With the retirement of Stevie J – GWS are in the hunt for a small forward. Jack Higgins appears to be at the top of the pecking order with Pick 11, but there are multiple small forward options in Dylan Moore, Charlie Spargo and Gryan Miers – that could be instead picked in the second round which could allow the Giants to go “best available’ or a tall at Pick 11. There is some suggestion that the Giants could draft Jarrod Brander at Pick 11 or West Australian key back Aaron Naughton if he slipped outside the top 10. Midfielder Nick Shipley will likely have his bid matched somewhere 40+.


Once again Hawthorn enter the draft without a first round selection – after it was traded to the Saints as part of the Jaeger O’Meara deal. With Pick 43 – the Hawks have been linked with Eastern Ranges midfielders Trent Mynott and Tom North. They have nominated Changkuoth Jiath (CJ) as a Next-Generation Academy Member, but the bid will likely be well after their first selection at the draft. Zippy midfielder Will Walker may also be considered if he’s on the board.


Melbourne have shown in recent years that they are willing to hit the state leagues at the NAB AFL Draft. With their first selection, Aspley midfielder Oskar Baker is a name  that continues to come up in discussions and he could be selected at Pick 29 or 36. Right under their noses at Casey is Bayley Fritsch, who will likely find a home in the middle of the draft and is in the mix.


The Kangaroos are in a precarious position – not knowing how the cards will fall ahead of them. Jaidyn Stephenson has been a name they’ll likely have in the mix – but at least one of the consensus top four (Davies-Uniacke, Cerra, Rayner and Dow) will be available at Pick 4. Rayner’s attractive game style might take a fancy for the Roos, looking for some class and speed in the attacking half of the ground. Andrew Brayshaw is another name that some suggest is ready to go from Round 1. North have shown they are willing to bid on players using their picks and may do so on Richmond father-son Patrick Naish and Brisbane Lions academy member Connor Ballenden. South Australian Mitch Crowden is also a player the Roos have interviewed recently and he could be selected as a late pick/rookie. Some whispers have also suggested if West Coast pass on Tim Kelly at Pick 21 that North Melbourne will jump at Pick 23.


Jackson Ross appears to be right on Port Adelaide’s radar at Pick 46 – but the former high level tennis player could be off the board by Port’s pick. Liam Ryan was linked early days with the Power – but appears likely to go inside the 2nd round. A fellow West Australian Jake Patmore might be in the mix as an outside player. Some talk of Oscar Chapman being a possible player of interest late in the draft or in the rookie draft.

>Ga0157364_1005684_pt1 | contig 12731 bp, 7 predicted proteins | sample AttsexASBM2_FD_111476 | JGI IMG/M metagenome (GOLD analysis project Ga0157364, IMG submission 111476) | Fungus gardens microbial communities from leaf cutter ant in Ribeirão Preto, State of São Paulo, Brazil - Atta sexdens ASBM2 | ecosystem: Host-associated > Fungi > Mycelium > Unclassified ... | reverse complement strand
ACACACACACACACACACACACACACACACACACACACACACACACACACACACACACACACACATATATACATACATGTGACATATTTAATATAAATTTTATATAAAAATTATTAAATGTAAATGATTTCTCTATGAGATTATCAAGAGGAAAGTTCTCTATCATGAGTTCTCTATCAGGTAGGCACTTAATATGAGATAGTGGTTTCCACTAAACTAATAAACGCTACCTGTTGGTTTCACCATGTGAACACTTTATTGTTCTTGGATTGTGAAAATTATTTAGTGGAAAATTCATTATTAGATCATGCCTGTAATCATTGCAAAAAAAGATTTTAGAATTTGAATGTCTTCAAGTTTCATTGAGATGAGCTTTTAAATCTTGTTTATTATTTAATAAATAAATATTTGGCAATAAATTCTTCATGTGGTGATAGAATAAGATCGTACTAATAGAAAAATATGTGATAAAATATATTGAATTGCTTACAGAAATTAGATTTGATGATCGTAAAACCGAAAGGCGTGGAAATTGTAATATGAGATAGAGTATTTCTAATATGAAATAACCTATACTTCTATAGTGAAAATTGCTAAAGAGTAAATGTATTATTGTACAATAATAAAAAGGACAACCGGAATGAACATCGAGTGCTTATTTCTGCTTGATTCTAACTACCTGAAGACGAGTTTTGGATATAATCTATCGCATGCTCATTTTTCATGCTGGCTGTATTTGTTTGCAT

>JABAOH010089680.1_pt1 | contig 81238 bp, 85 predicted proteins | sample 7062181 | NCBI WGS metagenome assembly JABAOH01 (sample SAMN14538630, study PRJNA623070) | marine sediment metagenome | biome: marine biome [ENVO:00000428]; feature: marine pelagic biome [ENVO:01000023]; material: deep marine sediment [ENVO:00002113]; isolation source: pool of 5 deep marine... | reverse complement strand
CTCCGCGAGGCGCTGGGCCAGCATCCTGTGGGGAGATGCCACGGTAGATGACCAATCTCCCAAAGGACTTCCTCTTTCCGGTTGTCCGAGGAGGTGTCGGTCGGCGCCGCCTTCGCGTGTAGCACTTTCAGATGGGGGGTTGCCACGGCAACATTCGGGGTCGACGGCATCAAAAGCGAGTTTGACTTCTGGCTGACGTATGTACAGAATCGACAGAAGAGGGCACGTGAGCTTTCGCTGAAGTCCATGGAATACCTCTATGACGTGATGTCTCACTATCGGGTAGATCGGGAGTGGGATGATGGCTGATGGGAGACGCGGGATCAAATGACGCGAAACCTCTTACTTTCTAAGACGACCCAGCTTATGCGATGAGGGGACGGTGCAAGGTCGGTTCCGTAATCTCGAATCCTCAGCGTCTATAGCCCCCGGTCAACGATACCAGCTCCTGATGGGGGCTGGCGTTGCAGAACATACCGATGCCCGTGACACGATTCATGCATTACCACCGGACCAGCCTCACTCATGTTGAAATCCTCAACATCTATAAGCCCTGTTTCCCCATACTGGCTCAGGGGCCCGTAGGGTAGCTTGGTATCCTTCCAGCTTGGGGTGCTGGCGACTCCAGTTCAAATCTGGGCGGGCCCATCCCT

The latest talk suggests the 2017 Premiers might not get a bid for Patrick Naish until after their third selection in the NAB AFL Draft (Pick 25). They’ve long been linked with Vic Metro ruckman Sam Hayes, but other players like Oscar Allen, Noah Balta and Sam Taylor might be above Hayes on their draft board. If the Tigers overlook Hayes – they will likely look for a ruckman later in the draft or through the rookie list to provide some depth to their ruck stocks. It’s unlikely that possible Next Generation Academy member Derrick Smith will get a bid in the National Draft.


St Kilda have two picks in a row and there is a range of players in the mix. Alan Richardson watched some of the TAC Cup Finals, with Nick Coffield catching his eye. A lot of the talk is that they will take one of the draft ‘bolters’ in Aiden Bonar or Nathan Murphy and then the best midfielders available. The best midfielder seems to be one of Andrew Brayshaw, Hunter Clark, Nick Coffield or Jaidyn Stephenson – assuming someone else doesn’t slide down to Pick 7 and 8.


Sydney Swans were long linked with cricket convert Nathan Murphy – but with the whispers being that he will be selected inside the top 10, Sydney will likely need to look elsewhere. There has been some suggestion they could take Jordan Houlahan – who plays a similar medium forward role and did spend some time as an inside midfielder for Sturt. They have plenty of inside midfielders – but Charlie Constable would be a nice addition to any list. Hunter Clark is another name that has done the rounds who could be selected here. Leading into TAC Cup Finals, there was suggestion Jackson Hille was on the Swans’ radar – while fellow Dragon Hamish Brayshaw will come into their thinking as another late pick/rookie. Charlie Ballard is an intriguing player and could be in the mix for one of the Swans first two selections.


West Coast continue to be linked with forward Oscar Allen. They would have to consider Hunter Clark and Charlie Constable at Pick 13 if they were available – but the suggestion is they will likely focus on midfielders with their second round selections. Second round West Australian prospects include Tim Kelly, who is right at the top of the tree with Pick 21 – while Liam Ryan will likely become an Eagle. Brandon Starcevich and Brayden Ainsworth could also come into consideration here while Eagles fan Ryley Stoddart might be a Victorian in the mix. Vic Metro key defender Noah Balta is a player they’re very interested in and they could select him at Pick 21 or Pick 26.


The Western Bulldogs are a club who have Nathan Murphy right in their eyeline. With Pick 9 and 16 – they will get a good crack at two players. Ed Richards has some speed and a nice left foot kick and they could grab him at Pick 16. They’ve also been linked with Gippsland Power duo Matthew McGannon and Callum Porter as possible rookie picks. Lachlan Fogarty is a likely name at Pick 16 too. Whispers about the Bulldogs bidding on Richmond father-son Patrick Naish appear to be dying.

As for who has an invite to the draft? Our sources suggest there are 20 players that will be attending in Sydney at this stage.

Oscar Allen
Aiden Bonar
Jarrod Brander
Andrew Brayshaw
Adam Cerra
Hunter Clark
Nicholas Coffield
Luke Davies-Uniacke
Paddy Dow
Darcy Fogarty
Lachlan Fogarty
Jack Higgins
Nathan Murphy
Patrick Naish
Aaron Naughton
Lochie O’Brien
Cameron Rayner
Ed Richards
Nicholas Shipley
Jaidyn Stephenson